Query From Ron Smallwood email@example.com 23 May 1997
I will be teaching a History of Women in the Western World from Pre-History to Present, and I would like suggestions as to a book or two to use in the course. The last time I taught the course, two years ago, I used both volumes of _A History of Their Own_ by Anderson and Zinsser. *I* liked the books, but my students had the following concerns:
- none were history majors and didn't have the general history background needed to get the most out of the books.
- many of the students (2/3?) were not working toward a degree but were taking it out of interest and they found the big volume of fine print intimidating.
- lastly, and my biggest concern, there was nothing about women in the new world.
I was wondering if there is a good single volume women's history text and a good readings book combination out there some place. Thanks for any and all help you can give me.
>From Maria Elena Raymond firstname.lastname@example.org 26 May 1997
Hi Ron, In addition to answers I expect you will receive from the list, I would suggest you take a look at the H-Women web site, checking both under bibliographies and syllabi. You may find suggestions there, since this question comes up from time to time. The URL is http://h-net2.msu.edu/~women/bibs and http://h-net2.msu-edu/~women and click on syllabi listing.
>From Marlene LeGates email@example.com 26 May 1997
At the risk of being immodest, may I suggest my recently published book _Making Waves: A History of Feminism in Western Society_. I teach a course at Capilano College very similar to yours and although it isn't a history of feminism course, the students find it very useful to have a theme. The book covers Europe and North America (yes Canada!) from Jesus to the 1970s and has time lines in each chapter. It gives a good overview and allows you to do other material in lectures. It's published by Addison-Weslery, ISBN 7730-5483-9. You can call Pierre Cuay at 604-734-5932 or call the publisher directly at 800-263-9965. I'd be interested in knowing if you find it suitable.
>From Teresa Santerre Hobby firstname.lastname@example.org 26 May 1997
I have used the five-volume set titled _A History of Women in the West_ for a large research project. It has been quite informative as well as pleasurable reading. Look it over. I ordered my set from the online bookstore, www.amazon.com. They ship quickly. I have included the Amazon synopses for your review. All are available in either paper or hard cover. Good luck.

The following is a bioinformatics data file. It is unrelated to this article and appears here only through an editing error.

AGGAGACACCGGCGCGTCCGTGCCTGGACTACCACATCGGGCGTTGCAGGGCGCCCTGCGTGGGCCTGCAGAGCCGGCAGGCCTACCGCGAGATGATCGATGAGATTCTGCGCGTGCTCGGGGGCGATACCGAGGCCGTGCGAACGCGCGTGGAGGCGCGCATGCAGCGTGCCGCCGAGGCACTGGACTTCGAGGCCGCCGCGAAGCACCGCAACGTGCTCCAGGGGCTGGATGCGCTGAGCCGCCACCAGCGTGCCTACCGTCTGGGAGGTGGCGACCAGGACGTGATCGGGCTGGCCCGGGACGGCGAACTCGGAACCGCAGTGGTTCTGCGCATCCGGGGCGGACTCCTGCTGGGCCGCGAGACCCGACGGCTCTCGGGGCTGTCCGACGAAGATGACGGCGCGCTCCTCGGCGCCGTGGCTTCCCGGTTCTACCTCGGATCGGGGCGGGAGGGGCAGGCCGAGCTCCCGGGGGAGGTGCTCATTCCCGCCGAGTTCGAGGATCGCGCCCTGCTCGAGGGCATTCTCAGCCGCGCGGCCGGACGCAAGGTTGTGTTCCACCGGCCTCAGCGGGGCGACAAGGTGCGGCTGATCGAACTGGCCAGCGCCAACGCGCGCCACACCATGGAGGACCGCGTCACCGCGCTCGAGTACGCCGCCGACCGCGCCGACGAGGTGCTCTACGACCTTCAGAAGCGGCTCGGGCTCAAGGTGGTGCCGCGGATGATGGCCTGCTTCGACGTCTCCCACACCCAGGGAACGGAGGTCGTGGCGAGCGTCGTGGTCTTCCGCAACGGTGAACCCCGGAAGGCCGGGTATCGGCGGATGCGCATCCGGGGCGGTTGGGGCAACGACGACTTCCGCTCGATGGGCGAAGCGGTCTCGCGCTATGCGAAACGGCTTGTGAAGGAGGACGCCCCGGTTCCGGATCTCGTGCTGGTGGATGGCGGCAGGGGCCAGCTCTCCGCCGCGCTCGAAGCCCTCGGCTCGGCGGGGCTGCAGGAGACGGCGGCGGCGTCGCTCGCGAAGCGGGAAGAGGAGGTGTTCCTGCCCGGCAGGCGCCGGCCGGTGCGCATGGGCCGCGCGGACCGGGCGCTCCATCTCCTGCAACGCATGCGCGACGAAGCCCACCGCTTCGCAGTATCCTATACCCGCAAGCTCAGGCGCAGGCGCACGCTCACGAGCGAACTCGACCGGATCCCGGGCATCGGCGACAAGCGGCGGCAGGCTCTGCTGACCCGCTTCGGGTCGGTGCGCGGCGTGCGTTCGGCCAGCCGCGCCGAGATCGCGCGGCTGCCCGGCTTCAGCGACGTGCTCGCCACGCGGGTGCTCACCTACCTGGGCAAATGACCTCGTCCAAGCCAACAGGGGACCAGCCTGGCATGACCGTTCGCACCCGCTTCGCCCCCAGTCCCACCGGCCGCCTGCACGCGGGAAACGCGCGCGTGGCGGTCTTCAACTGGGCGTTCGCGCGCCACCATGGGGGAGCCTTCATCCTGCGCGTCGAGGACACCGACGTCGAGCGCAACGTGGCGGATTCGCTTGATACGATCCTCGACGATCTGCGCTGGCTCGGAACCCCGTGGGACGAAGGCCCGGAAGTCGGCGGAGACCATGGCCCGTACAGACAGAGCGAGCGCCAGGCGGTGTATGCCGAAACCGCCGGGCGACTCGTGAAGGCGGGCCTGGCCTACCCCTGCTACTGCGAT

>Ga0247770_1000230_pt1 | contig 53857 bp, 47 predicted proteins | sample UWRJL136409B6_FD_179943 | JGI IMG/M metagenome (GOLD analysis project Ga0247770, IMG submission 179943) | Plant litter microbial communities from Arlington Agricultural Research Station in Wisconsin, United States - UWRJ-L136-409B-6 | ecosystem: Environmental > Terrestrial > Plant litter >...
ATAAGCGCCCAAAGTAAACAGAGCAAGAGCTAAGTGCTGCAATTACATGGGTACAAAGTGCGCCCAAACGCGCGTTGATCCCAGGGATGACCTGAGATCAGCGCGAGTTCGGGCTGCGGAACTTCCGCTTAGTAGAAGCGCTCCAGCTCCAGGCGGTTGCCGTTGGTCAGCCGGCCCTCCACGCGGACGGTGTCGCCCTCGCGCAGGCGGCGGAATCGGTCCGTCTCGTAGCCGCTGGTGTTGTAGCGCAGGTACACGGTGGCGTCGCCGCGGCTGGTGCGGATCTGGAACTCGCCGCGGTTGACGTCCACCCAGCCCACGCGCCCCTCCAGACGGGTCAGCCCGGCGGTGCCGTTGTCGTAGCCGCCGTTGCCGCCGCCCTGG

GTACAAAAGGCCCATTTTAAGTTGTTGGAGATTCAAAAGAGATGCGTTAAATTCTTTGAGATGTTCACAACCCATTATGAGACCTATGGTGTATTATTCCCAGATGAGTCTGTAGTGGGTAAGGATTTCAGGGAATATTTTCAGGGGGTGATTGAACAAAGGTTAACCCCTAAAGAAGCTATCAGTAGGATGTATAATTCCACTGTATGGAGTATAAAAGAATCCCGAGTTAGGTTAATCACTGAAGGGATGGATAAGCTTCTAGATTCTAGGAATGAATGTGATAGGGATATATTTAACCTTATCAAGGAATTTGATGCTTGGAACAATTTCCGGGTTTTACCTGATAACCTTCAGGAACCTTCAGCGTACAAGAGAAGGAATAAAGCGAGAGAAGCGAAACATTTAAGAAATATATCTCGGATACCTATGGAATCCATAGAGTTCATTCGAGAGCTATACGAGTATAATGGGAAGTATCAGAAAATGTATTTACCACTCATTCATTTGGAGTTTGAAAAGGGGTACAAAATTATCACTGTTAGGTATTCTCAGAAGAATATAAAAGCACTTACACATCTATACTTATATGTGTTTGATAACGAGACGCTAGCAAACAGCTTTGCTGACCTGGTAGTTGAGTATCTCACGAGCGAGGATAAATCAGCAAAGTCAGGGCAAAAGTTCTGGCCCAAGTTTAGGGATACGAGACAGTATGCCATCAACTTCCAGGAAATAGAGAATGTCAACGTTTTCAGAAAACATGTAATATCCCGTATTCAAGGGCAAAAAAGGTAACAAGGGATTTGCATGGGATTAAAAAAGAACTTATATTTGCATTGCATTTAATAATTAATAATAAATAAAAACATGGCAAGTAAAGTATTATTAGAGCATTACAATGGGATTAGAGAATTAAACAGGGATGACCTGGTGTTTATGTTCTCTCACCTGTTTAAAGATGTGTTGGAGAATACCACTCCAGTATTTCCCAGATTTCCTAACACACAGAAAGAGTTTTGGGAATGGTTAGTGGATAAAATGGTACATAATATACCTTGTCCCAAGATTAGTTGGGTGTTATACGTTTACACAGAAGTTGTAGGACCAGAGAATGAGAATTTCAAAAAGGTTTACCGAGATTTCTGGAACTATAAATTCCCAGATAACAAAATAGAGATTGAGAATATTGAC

A History of Women in the West Synopses: Informed by the work of 75 distinguished historians, this five-volume series sets before us an engaging, panoramic chronicle that extends from antiquity to the present day.
Vol. 1: From Ancient Goddesses to Christian Saints, by George Duby et al ...offers fresh insight into more than 20 centuries of Greek and Roman history to illustrate how representations of women evolved during this age.
Vol. 2: Silences of the Middle Ages by Christiane Klapisch-Zuber ...drawing on myriad sources, this second volume ...offers new perspectives on women of the past. ...historians...examine the image of women in the masculine mind, their social condition and their daily experience from the Roman Empire to the Italian Renaissance. 57 halftones(in hardcover edition).
Vol. 3: Renaissance and Enlightenment Paradoxes by Natalie Zemon Davis, et al ...draws a richly detailed picture of women in early modern Europe, a world that seems in odd ways a walled garden of words and images meant to circumscribe an expansive and ever-stronger weaker sex.